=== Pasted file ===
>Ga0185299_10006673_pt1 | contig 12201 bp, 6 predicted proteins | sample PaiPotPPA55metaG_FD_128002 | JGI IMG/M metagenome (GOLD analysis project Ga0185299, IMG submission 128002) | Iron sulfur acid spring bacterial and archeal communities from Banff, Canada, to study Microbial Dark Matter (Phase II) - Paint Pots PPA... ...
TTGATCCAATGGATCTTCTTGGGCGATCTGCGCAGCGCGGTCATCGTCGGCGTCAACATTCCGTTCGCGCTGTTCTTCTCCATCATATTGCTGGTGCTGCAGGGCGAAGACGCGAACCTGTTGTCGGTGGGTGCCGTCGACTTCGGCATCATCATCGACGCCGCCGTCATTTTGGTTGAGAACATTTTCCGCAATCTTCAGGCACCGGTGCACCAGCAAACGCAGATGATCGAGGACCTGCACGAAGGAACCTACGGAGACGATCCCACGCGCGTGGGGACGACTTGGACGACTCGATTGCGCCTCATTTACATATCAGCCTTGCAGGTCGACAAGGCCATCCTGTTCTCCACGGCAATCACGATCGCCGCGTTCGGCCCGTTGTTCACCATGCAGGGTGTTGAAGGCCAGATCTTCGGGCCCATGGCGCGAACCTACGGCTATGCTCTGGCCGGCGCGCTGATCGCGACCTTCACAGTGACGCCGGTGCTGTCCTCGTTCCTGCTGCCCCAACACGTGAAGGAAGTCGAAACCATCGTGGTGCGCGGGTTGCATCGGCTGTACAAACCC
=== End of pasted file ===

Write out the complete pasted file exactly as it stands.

>Ga0185299_10006673_pt1 | contig 12201 bp, 6 predicted proteins | sample PaiPotPPA55metaG_FD_128002 | JGI IMG/M metagenome (GOLD analysis project Ga0185299, IMG submission 128002) | Iron sulfur acid spring bacterial and archeal communities from Banff, Canada, to study Microbial Dark Matter (Phase II) - Paint Pots PPA... ...
TTGATCCAATGGATCTTCTTGGGCGATCTGCGCAGCGCGGTCATCGTCGGCGTCAACATTCCGTTCGCGCTGTTCTTCTCCATCATATTGCTGGTGCTGCAGGGCGAAGACGCGAACCTGTTGTCGGTGGGTGCCGTCGACTTCGGCATCATCATCGACGCCGCCGTCATTTTGGTTGAGAACATTTTCCGCAATCTTCAGGCACCGGTGCACCAGCAAACGCAGATGATCGAGGACCTGCACGAAGGAACCTACGGAGACGATCCCACGCGCGTGGGGACGACTTGGACGACTCGATTGCGCCTCATTTACATATCAGCCTTGCAGGTCGACAAGGCCATCCTGTTCTCCACGGCAATCACGATCGCCGCGTTCGGCCCGTTGTTCACCATGCAGGGTGTTGAAGGCCAGATCTTCGGGCCCATGGCGCGAACCTACGGCTATGCTCTGGCCGGCGCGCTGATCGCGACCTTCACAGTGACGCCGGTGCTGTCCTCGTTCCTGCTGCCCCAACACGTGAAGGAAGTCGAAACCATCGTGGTGCGCGGGTTGCATCGGCTGTACAAACCC